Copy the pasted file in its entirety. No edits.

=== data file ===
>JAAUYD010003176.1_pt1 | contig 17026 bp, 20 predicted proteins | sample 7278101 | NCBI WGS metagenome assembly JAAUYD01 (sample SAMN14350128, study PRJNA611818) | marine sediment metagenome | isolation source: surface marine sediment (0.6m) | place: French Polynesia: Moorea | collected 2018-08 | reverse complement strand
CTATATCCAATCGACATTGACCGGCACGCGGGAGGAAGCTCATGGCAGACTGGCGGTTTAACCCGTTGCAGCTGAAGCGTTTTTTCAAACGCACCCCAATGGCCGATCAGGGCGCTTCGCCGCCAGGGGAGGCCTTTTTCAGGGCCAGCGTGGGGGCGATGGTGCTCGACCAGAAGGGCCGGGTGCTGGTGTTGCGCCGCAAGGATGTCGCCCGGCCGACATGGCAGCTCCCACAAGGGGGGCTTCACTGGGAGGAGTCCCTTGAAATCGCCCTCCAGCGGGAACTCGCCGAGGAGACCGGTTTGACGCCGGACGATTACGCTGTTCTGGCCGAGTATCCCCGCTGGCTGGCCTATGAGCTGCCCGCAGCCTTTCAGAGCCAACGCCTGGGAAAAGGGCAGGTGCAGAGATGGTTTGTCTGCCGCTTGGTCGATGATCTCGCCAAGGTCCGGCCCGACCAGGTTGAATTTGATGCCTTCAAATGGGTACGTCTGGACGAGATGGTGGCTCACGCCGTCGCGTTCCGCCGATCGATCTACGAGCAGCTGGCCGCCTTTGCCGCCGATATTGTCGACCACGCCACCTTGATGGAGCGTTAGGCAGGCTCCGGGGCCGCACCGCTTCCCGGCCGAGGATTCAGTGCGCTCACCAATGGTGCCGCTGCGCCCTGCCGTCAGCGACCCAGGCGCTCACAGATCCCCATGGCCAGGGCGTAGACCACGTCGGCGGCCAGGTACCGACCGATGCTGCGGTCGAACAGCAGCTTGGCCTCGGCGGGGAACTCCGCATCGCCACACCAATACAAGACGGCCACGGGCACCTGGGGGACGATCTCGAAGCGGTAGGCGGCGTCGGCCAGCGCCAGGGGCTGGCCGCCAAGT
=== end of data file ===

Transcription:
>JAAUYD010003176.1_pt1 | contig 17026 bp, 20 predicted proteins | sample 7278101 | NCBI WGS metagenome assembly JAAUYD01 (sample SAMN14350128, study PRJNA611818) | marine sediment metagenome | isolation source: surface marine sediment (0.6m) | place: French Polynesia: Moorea | collected 2018-08 | reverse complement strand
CTATATCCAATCGACATTGACCGGCACGCGGGAGGAAGCTCATGGCAGACTGGCGGTTTAACCCGTTGCAGCTGAAGCGTTTTTTCAAACGCACCCCAATGGCCGATCAGGGCGCTTCGCCGCCAGGGGAGGCCTTTTTCAGGGCCAGCGTGGGGGCGATGGTGCTCGACCAGAAGGGCCGGGTGCTGGTGTTGCGCCGCAAGGATGTCGCCCGGCCGACATGGCAGCTCCCACAAGGGGGGCTTCACTGGGAGGAGTCCCTTGAAATCGCCCTCCAGCGGGAACTCGCCGAGGAGACCGGTTTGACGCCGGACGATTACGCTGTTCTGGCCGAGTATCCCCGCTGGCTGGCCTATGAGCTGCCCGCAGCCTTTCAGAGCCAACGCCTGGGAAAAGGGCAGGTGCAGAGATGGTTTGTCTGCCGCTTGGTCGATGATCTCGCCAAGGTCCGGCCCGACCAGGTTGAATTTGATGCCTTCAAATGGGTACGTCTGGACGAGATGGTGGCTCACGCCGTCGCGTTCCGCCGATCGATCTACGAGCAGCTGGCCGCCTTTGCCGCCGATATTGTCGACCACGCCACCTTGATGGAGCGTTAGGCAGGCTCCGGGGCCGCACCGCTTCCCGGCCGAGGATTCAGTGCGCTCACCAATGGTGCCGCTGCGCCCTGCCGTCAGCGACCCAGGCGCTCACAGATCCCCATGGCCAGGGCGTAGACCACGTCGGCGGCCAGGTACCGACCGATGCTGCGGTCGAACAGCAGCTTGGCCTCGGCGGGGAACTCCGCATCGCCACACCAATACAAGACGGCCACGGGCACCTGGGGGACGATCTCGAAGCGGTAGGCGGCGTCGGCCAGCGCCAGGGGCTGGCCGCCAAGT